Clashes over water and pasture have significantly increased in the drought-affected pastoralist areas of north-eastern Kenya, officials said.
"The conflicts surround access to water and pasture," Titus Mung’ou, acting Kenya Red Cross Society (KRCS) communications manager, told IRIN on 30 January. "The conflicts have increased with the drought."
Dozens of people, he said, had died in clashes over water in Mandera since September 2008. "There have also been conflicts between the Orma and Wardei communities [in the Tana River area] in which about five people died," Mung’ou said.
One more person was killed in the Tana River area last week.
"Around 150,000 people were already relying on food aid in parts of the north-east, which are perennial drought areas even before the current drought, due to a combination of factors including recurrent drought, flooding and inter-clan clashes," Mung'ou said.
Water scarcity was forcing population migration in the north-eastern districts of Ijara and Wajir. In the areas where water is available, it is poor quality, affecting the health of residents, said KRCS.
Isiolo, Marsabit and Samburu districts, in the north, had also been hard-hit by drought and were experiencing severe food shortages, massive population displacement and deaths from conflict over control of water points and pasture.
In January, for example, at least 15 people died in fighting between Somali and Samburu pastoralists in Oldonyiro and Isiolo central division, according to the Isiolo district peace and reconciliation committee. In total 40 people have died in the three districts.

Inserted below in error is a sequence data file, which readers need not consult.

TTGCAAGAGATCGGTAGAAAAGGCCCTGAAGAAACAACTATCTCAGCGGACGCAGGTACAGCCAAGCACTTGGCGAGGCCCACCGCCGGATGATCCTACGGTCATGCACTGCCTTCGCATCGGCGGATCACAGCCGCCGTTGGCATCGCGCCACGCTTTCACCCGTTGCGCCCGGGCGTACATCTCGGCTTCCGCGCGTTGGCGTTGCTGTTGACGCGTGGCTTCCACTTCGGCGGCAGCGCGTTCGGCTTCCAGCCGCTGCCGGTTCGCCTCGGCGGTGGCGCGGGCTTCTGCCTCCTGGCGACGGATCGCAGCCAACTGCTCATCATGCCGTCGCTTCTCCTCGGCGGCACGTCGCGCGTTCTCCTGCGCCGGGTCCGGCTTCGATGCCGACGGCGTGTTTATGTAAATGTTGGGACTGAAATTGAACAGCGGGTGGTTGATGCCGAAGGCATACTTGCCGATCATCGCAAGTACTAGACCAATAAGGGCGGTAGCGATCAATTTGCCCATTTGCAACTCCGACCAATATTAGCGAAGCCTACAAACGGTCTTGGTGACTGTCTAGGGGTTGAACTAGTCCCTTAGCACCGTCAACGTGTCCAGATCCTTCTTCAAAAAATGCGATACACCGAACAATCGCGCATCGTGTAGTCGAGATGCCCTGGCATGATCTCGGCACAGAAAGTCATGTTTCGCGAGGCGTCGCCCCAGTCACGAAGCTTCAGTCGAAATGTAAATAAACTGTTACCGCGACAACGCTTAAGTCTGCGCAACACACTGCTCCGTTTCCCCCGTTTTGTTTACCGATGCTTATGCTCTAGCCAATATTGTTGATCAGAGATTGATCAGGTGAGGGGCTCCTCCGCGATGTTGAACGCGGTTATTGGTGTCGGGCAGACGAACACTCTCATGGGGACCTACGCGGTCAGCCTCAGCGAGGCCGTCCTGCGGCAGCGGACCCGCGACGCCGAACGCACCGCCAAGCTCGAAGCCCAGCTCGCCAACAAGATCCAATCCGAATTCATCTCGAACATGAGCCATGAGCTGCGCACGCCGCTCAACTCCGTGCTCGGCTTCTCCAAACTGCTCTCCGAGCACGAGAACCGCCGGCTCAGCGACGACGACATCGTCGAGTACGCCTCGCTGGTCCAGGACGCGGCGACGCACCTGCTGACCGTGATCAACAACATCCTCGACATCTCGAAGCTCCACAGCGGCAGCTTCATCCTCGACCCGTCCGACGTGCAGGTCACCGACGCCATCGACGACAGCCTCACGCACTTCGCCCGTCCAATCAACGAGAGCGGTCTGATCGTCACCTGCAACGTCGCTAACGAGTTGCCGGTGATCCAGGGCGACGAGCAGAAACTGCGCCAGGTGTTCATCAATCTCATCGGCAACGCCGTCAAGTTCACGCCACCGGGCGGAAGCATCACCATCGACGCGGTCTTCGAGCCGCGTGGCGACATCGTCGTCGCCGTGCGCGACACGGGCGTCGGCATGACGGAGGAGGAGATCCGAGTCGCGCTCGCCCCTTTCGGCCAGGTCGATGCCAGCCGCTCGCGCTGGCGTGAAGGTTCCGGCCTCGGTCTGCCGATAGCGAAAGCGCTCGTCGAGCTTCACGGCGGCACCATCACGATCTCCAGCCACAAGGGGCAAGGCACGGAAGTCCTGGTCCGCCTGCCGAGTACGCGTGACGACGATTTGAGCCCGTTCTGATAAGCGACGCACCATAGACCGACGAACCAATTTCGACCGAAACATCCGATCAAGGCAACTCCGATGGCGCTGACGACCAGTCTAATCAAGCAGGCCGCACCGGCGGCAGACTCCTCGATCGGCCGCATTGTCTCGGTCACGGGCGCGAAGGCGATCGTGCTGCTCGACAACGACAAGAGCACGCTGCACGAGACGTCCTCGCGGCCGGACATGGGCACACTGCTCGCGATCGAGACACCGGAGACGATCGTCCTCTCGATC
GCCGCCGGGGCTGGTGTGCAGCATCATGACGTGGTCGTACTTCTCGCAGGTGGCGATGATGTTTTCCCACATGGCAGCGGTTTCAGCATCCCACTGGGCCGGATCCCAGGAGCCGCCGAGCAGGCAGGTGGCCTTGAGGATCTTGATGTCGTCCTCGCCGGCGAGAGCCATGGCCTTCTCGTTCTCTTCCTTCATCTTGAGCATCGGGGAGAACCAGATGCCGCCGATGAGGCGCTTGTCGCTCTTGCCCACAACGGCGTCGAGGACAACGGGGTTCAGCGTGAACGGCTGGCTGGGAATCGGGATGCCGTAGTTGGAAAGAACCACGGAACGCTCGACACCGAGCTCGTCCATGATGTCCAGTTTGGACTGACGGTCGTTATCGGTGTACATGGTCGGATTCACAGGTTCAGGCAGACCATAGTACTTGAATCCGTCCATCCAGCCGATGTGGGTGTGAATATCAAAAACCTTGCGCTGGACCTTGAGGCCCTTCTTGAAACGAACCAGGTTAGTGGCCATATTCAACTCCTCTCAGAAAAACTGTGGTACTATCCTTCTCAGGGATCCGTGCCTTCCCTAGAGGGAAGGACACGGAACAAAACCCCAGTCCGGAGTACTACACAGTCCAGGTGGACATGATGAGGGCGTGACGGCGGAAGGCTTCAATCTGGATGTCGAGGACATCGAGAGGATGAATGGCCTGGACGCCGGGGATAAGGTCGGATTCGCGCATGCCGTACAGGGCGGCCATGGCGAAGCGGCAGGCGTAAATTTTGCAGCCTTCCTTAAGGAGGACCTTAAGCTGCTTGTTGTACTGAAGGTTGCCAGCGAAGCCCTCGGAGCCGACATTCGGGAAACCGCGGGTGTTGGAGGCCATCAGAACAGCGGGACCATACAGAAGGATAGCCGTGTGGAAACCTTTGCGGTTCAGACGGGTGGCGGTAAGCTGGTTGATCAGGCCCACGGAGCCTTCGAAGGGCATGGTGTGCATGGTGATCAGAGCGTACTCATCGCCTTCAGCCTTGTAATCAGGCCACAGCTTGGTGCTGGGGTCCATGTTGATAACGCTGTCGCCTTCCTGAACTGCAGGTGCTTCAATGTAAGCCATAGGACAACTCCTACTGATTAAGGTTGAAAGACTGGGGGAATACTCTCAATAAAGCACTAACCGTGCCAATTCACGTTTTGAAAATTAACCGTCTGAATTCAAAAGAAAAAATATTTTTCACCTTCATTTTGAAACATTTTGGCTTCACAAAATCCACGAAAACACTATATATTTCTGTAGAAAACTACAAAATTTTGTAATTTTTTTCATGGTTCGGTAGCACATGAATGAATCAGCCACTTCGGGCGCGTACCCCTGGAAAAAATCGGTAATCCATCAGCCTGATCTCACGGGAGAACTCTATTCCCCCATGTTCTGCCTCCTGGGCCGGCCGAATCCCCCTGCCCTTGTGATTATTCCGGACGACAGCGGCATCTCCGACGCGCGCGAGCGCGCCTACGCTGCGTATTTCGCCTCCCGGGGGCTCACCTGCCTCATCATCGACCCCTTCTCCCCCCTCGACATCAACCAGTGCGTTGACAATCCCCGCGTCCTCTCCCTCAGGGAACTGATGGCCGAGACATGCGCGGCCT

Committee chairman Hassan Galma said fighting had aggravated food insecurity by disrupting livelihoods and displacing hundreds of families. "Poverty and a harsh life are causing a major crisis … some elders have also failed to control the youth," Galma said.
The insecurity has worsened the plight of pastoralist communities, said Isiolo resident Hussein Ali, adding that traditional conflict resolution mechanisms were failing to rein in warring communities as competition for resources intensified.
Shariff Hassan, whose brother was killed in an attack last week in Isiolo, told IRIN his family had lost all its camels in the attack, making it difficult to feed the children.
Revenge attacks and cattle-rustling were additional factors, Isiolo district officer Geodfrey Manyama said. "Pastoralists from Laikipia, Marsabit, Samburu and Wajir have all moved to graze in these [clash-affected] areas. It is a very delicate situation," he said.
The clashes have forced children out of school. "Many children, more than 1,000 from the Baragoi area [in Samburu] have moved with their parents and they will not be going back to school soon," Joseph Leparua, a member of a local NGO, the Samburu Community Development Support, said.
Drought and famine-related stress had also led to an increase in cattle-rustling and banditry in Turkana and neighbouring West Pokot.
The clashes have intensified as Kenya grapples with a food crisis estimated to be affecting about 10 million people. Experts blame the shortages on crop failure due to poor rains, high food prices and the decimation of goats and sheep by a viral disease, peste de petits ruminants, in pastoral areas.
Post-election violence in early 2008 also affected farming activities, reducing output in the main grain-producing areas.
This article was produced by IRIN News while it was part of the United Nations Office for the Coordination of Humanitarian Affairs. Please send queries on copyright or liability to the UN. For more information: https://shop.un.org/rights-permissions
Help make quality journalism about crises possible
The New Humanitarian is an independent, non-profit newsroom founded in 1995. We deliver quality, reliable journalism about crises and big issues impacting the world today. Our reporting on humanitarian aid has uncovered sex scandals, scams, data breaches, corruption, and much more.
Our readers trust us to hold power in the multi-billion-dollar aid sector accountable and to amplify the voices of those impacted by crises. We’re on the ground, reporting from the front lines, to bring you the inside story.
We keep our journalism free – no paywalls – thanks to the support of donors and readers like you who believe we need more independent journalism in the world. Your contribution means we can continue delivering award-winning journalism about crises.